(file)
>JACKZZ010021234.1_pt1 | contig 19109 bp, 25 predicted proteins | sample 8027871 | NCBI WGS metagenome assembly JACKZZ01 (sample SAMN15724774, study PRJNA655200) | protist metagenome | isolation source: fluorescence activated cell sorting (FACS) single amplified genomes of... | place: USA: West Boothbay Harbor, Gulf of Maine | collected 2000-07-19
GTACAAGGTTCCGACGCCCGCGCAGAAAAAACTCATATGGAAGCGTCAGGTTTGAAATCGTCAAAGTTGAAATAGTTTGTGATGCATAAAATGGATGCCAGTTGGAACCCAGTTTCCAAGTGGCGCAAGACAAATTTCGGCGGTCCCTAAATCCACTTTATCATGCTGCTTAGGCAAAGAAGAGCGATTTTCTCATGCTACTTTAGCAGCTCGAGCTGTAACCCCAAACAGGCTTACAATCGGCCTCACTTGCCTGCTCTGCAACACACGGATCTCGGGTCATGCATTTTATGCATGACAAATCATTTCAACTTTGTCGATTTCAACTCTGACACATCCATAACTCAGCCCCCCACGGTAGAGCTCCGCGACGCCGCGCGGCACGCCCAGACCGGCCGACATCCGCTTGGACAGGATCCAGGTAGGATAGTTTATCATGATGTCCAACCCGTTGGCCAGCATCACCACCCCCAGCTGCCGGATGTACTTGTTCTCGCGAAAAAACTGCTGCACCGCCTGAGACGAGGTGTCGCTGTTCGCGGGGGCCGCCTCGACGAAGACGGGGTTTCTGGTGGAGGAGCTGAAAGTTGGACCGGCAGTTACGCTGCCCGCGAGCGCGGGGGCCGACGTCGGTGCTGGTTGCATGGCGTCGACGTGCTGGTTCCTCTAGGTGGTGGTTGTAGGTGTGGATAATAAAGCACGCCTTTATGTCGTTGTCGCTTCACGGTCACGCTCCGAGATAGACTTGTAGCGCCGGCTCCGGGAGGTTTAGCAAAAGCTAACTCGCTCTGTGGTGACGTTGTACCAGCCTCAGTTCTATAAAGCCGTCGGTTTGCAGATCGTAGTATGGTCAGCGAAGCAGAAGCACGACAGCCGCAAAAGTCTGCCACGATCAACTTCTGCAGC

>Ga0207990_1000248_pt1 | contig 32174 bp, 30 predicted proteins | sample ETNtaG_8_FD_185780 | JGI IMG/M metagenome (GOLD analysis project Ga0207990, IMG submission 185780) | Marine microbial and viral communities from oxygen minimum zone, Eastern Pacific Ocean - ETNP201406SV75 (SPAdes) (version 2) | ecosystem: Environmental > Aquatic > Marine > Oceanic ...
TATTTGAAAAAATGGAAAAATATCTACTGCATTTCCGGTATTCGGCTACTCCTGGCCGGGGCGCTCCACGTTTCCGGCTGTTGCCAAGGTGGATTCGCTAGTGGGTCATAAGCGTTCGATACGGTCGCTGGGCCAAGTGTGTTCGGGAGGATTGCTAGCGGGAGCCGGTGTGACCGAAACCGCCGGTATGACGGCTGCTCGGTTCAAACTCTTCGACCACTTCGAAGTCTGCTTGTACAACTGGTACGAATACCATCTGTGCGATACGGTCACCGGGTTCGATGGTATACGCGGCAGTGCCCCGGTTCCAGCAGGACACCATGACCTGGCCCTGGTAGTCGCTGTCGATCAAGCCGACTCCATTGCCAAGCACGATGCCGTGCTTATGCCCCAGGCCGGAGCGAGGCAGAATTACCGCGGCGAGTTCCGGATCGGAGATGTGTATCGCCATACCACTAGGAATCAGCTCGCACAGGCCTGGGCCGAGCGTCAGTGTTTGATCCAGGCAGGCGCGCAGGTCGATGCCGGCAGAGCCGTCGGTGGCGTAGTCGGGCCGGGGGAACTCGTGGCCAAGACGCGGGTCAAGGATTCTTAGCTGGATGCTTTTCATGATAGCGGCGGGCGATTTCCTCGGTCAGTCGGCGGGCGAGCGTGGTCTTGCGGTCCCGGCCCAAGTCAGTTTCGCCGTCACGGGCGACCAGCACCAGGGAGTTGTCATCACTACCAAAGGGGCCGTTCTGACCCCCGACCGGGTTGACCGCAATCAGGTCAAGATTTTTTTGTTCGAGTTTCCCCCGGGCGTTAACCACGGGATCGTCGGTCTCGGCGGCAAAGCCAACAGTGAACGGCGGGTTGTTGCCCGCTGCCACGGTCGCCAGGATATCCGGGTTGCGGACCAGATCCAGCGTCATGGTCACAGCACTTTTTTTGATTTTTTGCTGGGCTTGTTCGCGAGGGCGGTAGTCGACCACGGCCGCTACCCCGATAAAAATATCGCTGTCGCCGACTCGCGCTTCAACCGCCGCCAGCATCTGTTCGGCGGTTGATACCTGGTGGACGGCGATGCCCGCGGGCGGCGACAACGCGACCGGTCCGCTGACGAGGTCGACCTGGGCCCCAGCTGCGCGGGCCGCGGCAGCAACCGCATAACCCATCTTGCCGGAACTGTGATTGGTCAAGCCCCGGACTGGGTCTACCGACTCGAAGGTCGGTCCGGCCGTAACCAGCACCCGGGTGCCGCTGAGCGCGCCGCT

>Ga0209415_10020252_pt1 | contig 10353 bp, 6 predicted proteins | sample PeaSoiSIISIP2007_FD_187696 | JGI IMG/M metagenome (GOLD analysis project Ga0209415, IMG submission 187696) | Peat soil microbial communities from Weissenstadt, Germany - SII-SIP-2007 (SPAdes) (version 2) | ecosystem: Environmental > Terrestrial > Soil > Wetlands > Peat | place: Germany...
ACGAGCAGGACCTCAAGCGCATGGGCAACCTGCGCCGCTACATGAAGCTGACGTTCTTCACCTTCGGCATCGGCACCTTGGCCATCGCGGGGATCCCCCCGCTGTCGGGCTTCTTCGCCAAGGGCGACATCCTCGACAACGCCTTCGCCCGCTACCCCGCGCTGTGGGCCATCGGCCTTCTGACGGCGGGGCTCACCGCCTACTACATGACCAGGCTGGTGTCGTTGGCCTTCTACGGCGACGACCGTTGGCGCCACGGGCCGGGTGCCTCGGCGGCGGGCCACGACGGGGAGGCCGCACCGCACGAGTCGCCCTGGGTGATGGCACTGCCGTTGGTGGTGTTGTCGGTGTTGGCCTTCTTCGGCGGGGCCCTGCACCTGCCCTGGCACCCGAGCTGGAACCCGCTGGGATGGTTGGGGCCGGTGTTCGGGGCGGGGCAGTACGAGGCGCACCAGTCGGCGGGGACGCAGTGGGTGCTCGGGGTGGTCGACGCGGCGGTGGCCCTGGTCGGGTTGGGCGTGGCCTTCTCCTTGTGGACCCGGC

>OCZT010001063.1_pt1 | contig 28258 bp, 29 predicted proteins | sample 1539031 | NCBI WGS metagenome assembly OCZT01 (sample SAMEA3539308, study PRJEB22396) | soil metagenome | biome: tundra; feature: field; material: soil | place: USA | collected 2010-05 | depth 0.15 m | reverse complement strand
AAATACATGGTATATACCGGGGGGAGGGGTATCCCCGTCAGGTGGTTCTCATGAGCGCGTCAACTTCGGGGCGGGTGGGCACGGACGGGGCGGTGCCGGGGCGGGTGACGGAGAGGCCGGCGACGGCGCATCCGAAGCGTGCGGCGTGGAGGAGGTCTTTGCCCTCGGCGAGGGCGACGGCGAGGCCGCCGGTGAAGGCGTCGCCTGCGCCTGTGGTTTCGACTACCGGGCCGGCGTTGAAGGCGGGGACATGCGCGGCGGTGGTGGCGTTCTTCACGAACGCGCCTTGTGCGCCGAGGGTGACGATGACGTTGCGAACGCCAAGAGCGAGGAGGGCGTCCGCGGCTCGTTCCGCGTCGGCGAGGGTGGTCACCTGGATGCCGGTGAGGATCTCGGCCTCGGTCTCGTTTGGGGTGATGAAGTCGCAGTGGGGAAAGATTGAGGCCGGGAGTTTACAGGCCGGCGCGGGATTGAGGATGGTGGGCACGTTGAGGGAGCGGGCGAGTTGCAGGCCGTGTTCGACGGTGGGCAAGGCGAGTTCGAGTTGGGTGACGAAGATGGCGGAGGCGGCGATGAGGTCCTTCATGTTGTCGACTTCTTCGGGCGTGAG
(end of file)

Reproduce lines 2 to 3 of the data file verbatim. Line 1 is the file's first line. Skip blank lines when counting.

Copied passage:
GTACAAGGTTCCGACGCCCGCGCAGAAAAAACTCATATGGAAGCGTCAGGTTTGAAATCGTCAAAGTTGAAATAGTTTGTGATGCATAAAATGGATGCCAGTTGGAACCCAGTTTCCAAGTGGCGCAAGACAAATTTCGGCGGTCCCTAAATCCACTTTATCATGCTGCTTAGGCAAAGAAGAGCGATTTTCTCATGCTACTTTAGCAGCTCGAGCTGTAACCCCAAACAGGCTTACAATCGGCCTCACTTGCCTGCTCTGCAACACACGGATCTCGGGTCATGCATTTTATGCATGACAAATCATTTCAACTTTGTCGATTTCAACTCTGACACATCCATAACTCAGCCCCCCACGGTAGAGCTCCGCGACGCCGCGCGGCACGCCCAGACCGGCCGACATCCGCTTGGACAGGATCCAGGTAGGATAGTTTATCATGATGTCCAACCCGTTGGCCAGCATCACCACCCCCAGCTGCCGGATGTACTTGTTCTCGCGAAAAAACTGCTGCACCGCCTGAGACGAGGTGTCGCTGTTCGCGGGGGCCGCCTCGACGAAGACGGGGTTTCTGGTGGAGGAGCTGAAAGTTGGACCGGCAGTTACGCTGCCCGCGAGCGCGGGGGCCGACGTCGGTGCTGGTTGCATGGCGTCGACGTGCTGGTTCCTCTAGGTGGTGGTTGTAGGTGTGGATAATAAAGCACGCCTTTATGTCGTTGTCGCTTCACGGTCACGCTCCGAGATAGACTTGTAGCGCCGGCTCCGGGAGGTTTAGCAAAAGCTAACTCGCTCTGTGGTGACGTTGTACCAGCCTCAGTTCTATAAAGCCGTCGGTTTGCAGATCGTAGTATGGTCAGCGAAGCAGAAGCACGACAGCCGCAAAAGTCTGCCACGATCAACTTCTGCAGC

>Ga0207990_1000248_pt1 | contig 32174 bp, 30 predicted proteins | sample ETNtaG_8_FD_185780 | JGI IMG/M metagenome (GOLD analysis project Ga0207990, IMG submission 185780) | Marine microbial and viral communities from oxygen minimum zone, Eastern Pacific Ocean - ETNP201406SV75 (SPAdes) (version 2) | ecosystem: Environmental > Aquatic > Marine > Oceanic ...